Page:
From a very unique first contact short story that I can't remember the name of.
2013-07-27 09:21:33 AM  
1 votes:
Hmmmm. I'm thinking something bug-like, a la the Hive from Anne McCaffrey's Tower and Hive series, or the bugs in Starship Troopers. Or, we go to another world, only to get massively sick from the aliens we *can't*, sort of a reverse War of the Worlds situation.

Honestly, it may very well turn out that the least believable is the one that we will see first. A short convo with a friend yielded the assumption that symmetry is common to everything, so of course an alien would be symmetrical. But what if asymmetry developed on that planet as a survival trait?

I'm watching all the ST:TNG with my fiance, and I have to say, just the variety of aliens so far has been pretty cool, even considering how far removed it is. . . Or I suppose I should say how little ahead of the current technology it is now. (Cool moment when realizing we were watching the show on what is essentially a version of the datapad, only more versatile, really)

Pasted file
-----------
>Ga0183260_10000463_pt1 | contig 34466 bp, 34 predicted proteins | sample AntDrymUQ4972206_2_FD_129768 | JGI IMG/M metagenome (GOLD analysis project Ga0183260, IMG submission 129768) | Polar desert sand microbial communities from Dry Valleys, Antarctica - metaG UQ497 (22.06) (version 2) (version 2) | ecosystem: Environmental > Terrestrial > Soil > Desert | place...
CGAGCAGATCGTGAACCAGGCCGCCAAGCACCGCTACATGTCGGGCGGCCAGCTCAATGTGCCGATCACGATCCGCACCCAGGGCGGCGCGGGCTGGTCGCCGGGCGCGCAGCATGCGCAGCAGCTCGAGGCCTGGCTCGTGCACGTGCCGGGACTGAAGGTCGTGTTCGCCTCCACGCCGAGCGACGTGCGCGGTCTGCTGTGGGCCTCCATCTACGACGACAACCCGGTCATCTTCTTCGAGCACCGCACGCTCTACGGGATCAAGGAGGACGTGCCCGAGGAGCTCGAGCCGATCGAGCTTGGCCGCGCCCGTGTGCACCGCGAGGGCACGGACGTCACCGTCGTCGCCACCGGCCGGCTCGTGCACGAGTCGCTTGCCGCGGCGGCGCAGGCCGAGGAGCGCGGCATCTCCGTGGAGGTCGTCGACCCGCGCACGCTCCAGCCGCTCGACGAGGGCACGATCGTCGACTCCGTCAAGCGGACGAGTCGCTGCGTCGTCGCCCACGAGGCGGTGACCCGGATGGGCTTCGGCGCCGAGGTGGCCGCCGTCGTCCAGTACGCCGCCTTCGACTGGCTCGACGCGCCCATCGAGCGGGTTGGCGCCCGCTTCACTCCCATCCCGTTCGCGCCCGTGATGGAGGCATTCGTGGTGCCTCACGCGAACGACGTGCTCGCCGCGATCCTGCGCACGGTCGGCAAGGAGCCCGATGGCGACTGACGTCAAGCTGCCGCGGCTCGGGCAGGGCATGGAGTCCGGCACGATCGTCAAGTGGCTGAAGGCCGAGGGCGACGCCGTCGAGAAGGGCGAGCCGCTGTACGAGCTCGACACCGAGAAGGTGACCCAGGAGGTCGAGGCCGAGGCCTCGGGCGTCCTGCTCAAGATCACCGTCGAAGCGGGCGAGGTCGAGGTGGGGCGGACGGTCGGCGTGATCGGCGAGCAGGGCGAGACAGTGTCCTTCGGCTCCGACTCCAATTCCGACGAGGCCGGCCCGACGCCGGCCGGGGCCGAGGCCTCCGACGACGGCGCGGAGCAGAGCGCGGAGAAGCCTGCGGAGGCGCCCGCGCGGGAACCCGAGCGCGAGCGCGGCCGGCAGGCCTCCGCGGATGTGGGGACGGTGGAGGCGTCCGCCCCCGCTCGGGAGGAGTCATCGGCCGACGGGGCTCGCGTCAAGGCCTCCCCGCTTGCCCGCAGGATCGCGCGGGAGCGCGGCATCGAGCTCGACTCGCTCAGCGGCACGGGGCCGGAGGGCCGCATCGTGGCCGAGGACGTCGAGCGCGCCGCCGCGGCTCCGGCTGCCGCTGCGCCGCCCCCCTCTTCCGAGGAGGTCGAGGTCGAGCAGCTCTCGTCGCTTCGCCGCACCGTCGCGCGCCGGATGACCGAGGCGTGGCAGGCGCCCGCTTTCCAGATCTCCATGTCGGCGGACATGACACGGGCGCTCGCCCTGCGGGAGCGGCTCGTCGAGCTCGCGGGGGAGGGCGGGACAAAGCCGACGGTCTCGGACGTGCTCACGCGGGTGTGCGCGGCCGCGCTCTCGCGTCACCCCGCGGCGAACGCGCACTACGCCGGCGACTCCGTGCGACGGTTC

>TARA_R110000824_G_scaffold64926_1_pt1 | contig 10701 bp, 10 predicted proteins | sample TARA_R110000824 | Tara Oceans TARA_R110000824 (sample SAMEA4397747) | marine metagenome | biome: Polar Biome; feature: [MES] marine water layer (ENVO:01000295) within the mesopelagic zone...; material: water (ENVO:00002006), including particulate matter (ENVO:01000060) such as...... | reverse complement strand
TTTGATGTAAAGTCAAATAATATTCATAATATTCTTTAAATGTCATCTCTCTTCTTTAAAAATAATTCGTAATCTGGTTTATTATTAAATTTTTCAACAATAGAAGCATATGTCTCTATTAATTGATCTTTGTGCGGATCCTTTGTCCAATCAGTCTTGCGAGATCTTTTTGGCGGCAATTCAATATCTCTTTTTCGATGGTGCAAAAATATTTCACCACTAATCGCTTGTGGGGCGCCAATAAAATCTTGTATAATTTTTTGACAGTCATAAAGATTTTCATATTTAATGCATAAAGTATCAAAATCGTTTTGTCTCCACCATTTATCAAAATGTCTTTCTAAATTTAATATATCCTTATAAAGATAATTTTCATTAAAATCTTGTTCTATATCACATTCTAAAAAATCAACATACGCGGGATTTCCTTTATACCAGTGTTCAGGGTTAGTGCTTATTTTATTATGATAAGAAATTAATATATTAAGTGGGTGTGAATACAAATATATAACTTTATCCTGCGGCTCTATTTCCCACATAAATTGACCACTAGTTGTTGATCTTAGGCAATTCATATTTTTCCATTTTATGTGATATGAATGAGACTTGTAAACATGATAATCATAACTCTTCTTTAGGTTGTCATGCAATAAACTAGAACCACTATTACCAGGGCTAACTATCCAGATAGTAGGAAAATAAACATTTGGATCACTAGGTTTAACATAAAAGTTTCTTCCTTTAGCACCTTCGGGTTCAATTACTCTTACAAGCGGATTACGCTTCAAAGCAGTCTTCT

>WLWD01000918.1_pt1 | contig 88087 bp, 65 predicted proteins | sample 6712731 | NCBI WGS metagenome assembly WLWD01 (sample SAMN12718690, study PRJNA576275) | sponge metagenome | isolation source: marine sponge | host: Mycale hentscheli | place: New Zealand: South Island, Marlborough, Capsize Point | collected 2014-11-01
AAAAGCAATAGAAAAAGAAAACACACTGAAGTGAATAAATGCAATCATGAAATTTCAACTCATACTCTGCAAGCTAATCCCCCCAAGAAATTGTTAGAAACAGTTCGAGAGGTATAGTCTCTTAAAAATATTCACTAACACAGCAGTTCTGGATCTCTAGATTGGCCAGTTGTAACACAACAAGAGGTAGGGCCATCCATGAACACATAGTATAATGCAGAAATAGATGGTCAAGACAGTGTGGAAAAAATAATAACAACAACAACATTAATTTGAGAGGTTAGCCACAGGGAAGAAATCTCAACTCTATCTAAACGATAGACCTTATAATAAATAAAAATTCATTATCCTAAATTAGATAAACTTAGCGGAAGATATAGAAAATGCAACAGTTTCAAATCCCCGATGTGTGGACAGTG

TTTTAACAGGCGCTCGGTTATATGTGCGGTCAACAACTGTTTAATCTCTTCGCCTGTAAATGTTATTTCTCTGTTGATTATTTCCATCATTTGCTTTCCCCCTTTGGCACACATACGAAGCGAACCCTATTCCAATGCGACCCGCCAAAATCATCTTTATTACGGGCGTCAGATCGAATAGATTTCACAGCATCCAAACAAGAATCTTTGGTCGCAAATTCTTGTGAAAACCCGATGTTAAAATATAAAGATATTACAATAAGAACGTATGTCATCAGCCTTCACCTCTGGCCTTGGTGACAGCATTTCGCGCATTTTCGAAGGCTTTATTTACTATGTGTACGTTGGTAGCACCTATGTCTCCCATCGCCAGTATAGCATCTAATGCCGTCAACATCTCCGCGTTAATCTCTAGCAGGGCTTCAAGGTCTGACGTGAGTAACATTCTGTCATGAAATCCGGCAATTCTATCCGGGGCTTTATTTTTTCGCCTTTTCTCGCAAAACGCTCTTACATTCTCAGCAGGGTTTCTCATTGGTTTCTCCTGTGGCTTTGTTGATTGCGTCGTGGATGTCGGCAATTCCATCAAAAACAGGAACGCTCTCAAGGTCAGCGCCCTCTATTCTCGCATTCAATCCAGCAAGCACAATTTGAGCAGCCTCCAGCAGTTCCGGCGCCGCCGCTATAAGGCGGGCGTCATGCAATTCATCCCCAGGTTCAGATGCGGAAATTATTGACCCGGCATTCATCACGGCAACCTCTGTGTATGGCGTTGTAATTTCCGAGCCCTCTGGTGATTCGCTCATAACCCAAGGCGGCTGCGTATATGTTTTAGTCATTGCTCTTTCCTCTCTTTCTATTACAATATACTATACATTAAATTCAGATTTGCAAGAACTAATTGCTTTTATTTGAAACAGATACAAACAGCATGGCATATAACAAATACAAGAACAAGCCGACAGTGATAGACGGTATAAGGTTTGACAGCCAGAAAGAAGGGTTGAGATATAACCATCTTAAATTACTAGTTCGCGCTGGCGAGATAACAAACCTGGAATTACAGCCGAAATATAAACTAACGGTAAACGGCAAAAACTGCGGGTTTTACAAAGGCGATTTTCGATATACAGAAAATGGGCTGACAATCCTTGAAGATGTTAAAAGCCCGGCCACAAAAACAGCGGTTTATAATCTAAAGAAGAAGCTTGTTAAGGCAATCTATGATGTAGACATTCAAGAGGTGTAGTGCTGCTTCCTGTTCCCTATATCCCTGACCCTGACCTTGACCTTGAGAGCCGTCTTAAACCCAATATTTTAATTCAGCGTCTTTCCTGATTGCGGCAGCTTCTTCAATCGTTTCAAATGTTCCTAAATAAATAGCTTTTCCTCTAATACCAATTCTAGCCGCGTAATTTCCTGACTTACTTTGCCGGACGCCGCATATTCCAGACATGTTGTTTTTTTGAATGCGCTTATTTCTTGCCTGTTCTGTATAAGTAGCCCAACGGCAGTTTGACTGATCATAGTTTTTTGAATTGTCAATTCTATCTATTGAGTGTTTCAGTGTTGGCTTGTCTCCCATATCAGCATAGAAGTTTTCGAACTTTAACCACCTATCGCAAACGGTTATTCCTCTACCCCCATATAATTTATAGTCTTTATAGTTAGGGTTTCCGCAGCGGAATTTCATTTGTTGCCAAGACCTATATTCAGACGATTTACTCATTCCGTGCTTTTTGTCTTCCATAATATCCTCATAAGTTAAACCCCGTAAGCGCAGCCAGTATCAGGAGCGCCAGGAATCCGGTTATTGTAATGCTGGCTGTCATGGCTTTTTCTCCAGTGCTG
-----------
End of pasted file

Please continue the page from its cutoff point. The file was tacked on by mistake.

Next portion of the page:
2013-07-27 09:16:30 AM  
1 votes:
Anything that has no resemblance to anything that ever existed on earth.
2013-07-27 09:09:52 AM  
1 votes:
It... honestly depends.

In my Space Opera setting 'The Phoenix Inheritance', the Precursor-race terraformed and planetary-engineered the galaxy to be biologically similar to each other, with a few oddities here and there. The result was that the most alien of the 'Precursor-Style' intelligent aliens were no more alien in thought than Randian Libertarians, Utopian Communists, Conservative Constitutional Monarchists, Ugandans, and North Koreans.

The same goes for the biosphere, it's all fairly compatible... if you consider North American Plains-grass to be compatable with South-Asian plants and such.

Whereas the Semita, the 100% racial villains of said setting, are incomprehensible. They are true aliens.

I don't know where I was going with this.
2013-07-27 09:02:56 AM  
1 votes:
That's a thread on a message board, not an article...

...oh, it's supposed to be an article? The author just didn't include any suggestions of his own? I see...
2013-07-27 08:36:19 AM  
1 votes:
images1.wikia.nocookie.net

/not really, I just like posting that
 
Displayed 37 of 37 comments

View Voting Results: Smartest and Funniest


This thread is closed to new comments.

Continue Farking
Submit a Link »
On Twitter





In Other Media


  1. Links are submitted by members of the Fark community.

  2. When community members submit a link, they also write a custom headline for the story.

  3. Other Farkers comment on the links. This is the number of comments. Click here to read them.

  4. Click here to submit a link.

Report